Mark Twain is believed to have said that the coldest winter he “ever saw” was the summer he spent in San Francisco. Having been to San Francisco many, many times in my life, and a city I’d happily relocate to if given the opportunity, I’d have to agree with whomever said that. But I’d also mention that San Diego in the Spring can be equally as chilly.
A quick trip down the hill to hit the Farmer’s Market in Pacific Beach last Saturday featured glimpses of young college men traveling in small packs and garbed in brightly colored checked Bermudas, their luggage bumping along the sidewalks behind them. Clearly, Spring Break was getting its start. The weather was pleasant enough, but not as spectacular as it would become a few days later.
A week has gone by and with it the sunshine. The sky is cast in solid grey and the forecast suggests that it will continue throughout this weekend. I always find myself feeling sorry for the Spring Break vacationers when they arrive expecting endless days of warmth and sun. I know I’d be disappointed.
It’s perfect weather for something roasted and savory that doesn’t take lots of effort — like this recipe for Roasted Chicken and Tomatoes with Cheese Grits. It has comfort written all over it. And if you can find a chicken on sale, then it’s inexpensive, too. The flavors are bright and satisfying, even if the weather isn’t.
Must be the tomatoes. But then, there are the grits to consider.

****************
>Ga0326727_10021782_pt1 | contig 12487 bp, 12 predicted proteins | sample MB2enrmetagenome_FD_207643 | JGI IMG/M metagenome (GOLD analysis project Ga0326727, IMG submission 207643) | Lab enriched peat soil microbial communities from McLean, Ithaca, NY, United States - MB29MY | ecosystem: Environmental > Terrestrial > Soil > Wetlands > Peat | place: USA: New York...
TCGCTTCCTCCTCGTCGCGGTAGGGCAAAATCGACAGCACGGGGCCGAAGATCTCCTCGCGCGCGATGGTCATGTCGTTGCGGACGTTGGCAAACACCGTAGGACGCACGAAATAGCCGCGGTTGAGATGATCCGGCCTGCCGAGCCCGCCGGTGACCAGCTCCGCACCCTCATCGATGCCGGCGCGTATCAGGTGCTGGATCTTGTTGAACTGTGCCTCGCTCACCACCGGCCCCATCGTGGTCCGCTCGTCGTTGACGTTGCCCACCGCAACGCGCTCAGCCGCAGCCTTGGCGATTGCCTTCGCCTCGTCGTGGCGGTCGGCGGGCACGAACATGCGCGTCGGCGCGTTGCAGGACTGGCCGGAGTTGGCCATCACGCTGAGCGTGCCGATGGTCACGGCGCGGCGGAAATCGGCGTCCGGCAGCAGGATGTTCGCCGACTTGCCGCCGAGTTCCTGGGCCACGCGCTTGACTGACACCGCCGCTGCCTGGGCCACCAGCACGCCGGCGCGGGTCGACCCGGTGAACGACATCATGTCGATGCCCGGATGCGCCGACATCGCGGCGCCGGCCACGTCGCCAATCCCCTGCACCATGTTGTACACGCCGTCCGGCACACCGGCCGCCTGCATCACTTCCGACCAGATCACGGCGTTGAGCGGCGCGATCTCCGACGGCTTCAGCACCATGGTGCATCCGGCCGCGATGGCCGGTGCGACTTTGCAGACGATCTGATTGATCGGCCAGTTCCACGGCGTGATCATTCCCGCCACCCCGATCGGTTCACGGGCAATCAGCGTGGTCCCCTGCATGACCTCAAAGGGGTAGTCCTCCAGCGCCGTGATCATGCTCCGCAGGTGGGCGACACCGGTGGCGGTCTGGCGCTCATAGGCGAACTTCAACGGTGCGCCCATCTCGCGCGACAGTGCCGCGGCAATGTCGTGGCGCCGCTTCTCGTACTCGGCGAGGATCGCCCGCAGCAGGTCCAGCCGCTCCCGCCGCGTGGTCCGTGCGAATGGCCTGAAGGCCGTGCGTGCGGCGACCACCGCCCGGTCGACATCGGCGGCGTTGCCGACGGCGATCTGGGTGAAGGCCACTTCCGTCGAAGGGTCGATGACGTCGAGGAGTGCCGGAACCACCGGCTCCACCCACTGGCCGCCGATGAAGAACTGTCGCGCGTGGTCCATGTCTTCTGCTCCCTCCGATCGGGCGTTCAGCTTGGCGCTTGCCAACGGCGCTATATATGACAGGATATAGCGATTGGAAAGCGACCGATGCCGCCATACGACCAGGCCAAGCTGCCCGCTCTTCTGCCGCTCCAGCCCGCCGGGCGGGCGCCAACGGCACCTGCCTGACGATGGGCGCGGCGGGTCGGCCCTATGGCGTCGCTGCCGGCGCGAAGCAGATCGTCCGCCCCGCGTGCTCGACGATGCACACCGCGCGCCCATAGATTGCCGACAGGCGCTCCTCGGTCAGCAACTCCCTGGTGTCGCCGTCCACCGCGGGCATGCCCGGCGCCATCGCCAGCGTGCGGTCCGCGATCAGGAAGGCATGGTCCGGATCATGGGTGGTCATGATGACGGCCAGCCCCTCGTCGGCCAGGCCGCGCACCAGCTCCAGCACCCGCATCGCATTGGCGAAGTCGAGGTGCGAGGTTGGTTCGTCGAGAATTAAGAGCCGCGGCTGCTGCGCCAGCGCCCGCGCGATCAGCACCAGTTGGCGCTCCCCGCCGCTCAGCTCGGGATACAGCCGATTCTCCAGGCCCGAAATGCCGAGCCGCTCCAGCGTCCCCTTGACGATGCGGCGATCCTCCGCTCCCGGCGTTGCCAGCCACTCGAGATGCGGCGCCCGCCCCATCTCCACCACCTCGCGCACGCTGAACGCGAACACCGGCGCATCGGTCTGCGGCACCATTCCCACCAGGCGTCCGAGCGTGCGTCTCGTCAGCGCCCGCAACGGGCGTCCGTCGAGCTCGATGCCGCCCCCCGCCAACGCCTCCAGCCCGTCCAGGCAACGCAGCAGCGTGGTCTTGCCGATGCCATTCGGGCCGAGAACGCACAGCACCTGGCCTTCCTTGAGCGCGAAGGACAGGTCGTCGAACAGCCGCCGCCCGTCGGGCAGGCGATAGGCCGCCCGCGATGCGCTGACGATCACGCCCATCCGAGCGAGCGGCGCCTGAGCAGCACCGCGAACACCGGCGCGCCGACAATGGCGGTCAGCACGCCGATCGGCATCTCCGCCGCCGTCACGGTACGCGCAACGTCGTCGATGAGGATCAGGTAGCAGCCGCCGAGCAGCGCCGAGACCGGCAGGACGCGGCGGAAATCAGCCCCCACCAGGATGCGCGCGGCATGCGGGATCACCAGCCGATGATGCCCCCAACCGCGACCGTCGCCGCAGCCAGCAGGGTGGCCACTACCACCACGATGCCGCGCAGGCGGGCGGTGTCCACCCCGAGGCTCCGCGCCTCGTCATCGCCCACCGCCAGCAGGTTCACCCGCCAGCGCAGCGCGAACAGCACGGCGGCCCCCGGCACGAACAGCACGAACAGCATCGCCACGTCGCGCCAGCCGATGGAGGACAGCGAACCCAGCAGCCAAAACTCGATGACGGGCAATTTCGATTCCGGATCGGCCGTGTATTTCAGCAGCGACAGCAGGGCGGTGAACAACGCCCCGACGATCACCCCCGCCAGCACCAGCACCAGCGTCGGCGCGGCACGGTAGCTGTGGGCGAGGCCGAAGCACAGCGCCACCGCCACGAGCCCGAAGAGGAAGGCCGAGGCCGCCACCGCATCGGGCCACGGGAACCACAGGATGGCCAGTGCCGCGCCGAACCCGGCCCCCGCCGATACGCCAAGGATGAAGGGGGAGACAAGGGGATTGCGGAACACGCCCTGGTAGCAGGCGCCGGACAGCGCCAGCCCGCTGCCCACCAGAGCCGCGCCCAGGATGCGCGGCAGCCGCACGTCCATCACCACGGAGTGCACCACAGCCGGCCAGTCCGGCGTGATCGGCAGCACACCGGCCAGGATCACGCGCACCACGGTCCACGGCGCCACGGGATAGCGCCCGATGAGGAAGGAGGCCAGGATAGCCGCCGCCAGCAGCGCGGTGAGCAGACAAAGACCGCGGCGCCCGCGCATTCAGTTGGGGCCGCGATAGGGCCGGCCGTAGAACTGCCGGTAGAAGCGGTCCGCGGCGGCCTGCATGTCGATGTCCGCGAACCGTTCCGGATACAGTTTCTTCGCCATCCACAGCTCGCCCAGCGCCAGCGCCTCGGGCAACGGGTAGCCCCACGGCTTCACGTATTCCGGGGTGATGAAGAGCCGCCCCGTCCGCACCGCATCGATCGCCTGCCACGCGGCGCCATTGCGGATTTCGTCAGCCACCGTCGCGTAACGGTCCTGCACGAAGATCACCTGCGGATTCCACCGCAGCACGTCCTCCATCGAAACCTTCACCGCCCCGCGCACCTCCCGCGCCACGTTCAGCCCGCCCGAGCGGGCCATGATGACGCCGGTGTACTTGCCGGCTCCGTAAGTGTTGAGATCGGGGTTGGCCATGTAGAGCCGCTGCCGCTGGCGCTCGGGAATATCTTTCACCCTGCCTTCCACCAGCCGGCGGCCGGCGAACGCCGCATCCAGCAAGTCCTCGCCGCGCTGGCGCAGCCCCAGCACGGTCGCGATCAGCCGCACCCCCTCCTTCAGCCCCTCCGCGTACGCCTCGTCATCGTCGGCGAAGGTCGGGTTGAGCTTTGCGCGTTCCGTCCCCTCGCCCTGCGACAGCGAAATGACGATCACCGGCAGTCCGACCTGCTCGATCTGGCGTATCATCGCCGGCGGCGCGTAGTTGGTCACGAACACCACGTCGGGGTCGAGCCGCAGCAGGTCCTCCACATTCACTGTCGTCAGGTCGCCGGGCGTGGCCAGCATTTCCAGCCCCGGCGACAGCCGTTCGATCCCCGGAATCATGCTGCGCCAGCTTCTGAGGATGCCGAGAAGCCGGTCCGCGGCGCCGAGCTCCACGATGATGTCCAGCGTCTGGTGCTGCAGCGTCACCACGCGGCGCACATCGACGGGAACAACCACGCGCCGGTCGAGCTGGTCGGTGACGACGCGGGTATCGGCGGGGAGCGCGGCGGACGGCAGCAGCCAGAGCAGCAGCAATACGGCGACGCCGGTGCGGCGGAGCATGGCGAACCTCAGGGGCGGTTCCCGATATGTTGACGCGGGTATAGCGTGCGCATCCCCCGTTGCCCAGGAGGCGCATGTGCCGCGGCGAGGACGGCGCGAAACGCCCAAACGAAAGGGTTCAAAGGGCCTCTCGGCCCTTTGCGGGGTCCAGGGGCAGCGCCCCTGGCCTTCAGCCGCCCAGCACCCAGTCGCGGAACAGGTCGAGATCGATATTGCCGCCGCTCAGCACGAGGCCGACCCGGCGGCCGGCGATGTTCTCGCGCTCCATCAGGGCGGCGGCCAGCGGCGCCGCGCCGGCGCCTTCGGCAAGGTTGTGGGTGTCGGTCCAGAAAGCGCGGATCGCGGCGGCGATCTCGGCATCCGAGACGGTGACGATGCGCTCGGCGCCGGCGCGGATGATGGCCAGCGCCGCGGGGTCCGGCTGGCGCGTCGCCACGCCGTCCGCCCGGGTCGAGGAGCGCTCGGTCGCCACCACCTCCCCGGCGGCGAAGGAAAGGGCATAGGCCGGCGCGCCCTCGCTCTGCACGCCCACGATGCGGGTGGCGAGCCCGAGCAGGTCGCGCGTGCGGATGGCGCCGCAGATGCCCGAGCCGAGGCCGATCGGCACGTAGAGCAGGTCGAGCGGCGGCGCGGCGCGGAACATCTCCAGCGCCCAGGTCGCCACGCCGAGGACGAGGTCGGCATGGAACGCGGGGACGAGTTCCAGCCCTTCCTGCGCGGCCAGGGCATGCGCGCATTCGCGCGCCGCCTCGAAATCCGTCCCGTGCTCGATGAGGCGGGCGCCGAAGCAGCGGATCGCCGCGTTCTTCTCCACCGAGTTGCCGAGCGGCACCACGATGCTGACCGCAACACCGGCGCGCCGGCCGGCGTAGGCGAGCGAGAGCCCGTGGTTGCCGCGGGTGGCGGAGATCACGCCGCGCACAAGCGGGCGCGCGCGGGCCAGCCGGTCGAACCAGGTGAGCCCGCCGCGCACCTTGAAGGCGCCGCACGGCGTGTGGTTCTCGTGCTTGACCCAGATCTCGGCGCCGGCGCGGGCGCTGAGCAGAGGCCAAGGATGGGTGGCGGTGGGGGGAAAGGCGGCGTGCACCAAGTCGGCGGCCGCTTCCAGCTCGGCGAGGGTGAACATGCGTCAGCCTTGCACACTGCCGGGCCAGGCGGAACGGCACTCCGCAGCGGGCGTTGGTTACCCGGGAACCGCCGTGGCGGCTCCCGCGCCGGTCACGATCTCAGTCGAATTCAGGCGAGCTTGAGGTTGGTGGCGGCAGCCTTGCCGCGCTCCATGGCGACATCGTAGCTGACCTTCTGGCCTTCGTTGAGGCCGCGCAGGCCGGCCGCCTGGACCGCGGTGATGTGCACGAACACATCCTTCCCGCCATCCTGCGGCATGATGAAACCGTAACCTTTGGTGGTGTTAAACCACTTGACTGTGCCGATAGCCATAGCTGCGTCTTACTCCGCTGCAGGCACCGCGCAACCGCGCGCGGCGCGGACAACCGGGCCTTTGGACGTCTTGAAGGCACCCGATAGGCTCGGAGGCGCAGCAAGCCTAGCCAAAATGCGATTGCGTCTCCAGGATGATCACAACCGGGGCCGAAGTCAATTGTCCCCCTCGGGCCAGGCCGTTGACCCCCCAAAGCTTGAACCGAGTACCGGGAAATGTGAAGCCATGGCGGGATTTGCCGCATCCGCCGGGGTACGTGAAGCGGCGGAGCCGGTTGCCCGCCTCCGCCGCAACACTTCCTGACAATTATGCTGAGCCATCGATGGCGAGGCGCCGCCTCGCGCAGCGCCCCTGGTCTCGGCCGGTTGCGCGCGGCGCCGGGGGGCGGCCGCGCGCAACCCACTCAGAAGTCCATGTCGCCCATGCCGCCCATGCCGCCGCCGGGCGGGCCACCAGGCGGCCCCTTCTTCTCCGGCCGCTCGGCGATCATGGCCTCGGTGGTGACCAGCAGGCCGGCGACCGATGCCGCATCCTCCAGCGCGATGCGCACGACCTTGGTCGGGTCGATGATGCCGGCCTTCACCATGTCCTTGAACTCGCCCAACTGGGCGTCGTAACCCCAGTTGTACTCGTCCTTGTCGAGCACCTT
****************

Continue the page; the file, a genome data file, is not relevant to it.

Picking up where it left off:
With cheese. Oh. My.
When we were in the thick of our remodel, I had my eye out for magazines that would help me narrow down the paint choices since we were having the whole interior repainted. O At Home caught my eye while I was standing in line at the grocery store because The Color Issue was emblazoned across its cover and promises of 21 frsh, can't fail palettes lured me to throw it in my basket.
Along with the good advice I came across that did inevitably help me choose my colors, tucked in the back was an article on One-Pot Meals with gorgeous photos of food I wanted to make right then and there. Of the four recipes featured, I tried Alice Waters's Winter Minestrone first with average results. I could take the blame for this because I used scarlet runner beans instead of cannellinis, and potatoes instead of turnips, but neither of those changes would have turned this soup into something less than good if it had been a decent tasting recipe to begin with. I love minestrone, and this recipe just didn't cut the mustard.
The second recipe I tried was Art Smith's "Chicken and Dumplings." It caught my eye because I grew up eating very different dumplings than the flat, egg noodles looking strips nestled in the clear broth and vegetables I was staring at. I had to try it since my life long idea of a dumpling was a dollop of wet dough that was dropped onto the hot contents of a pot of chicken soup or stew and covered for a time to steam and puff up before being uncovered to finish off the cooking.
Besides, it was going to be tough to ignore a piece of chewy dough. Sad but true. Unfortunately, again, something was amiss….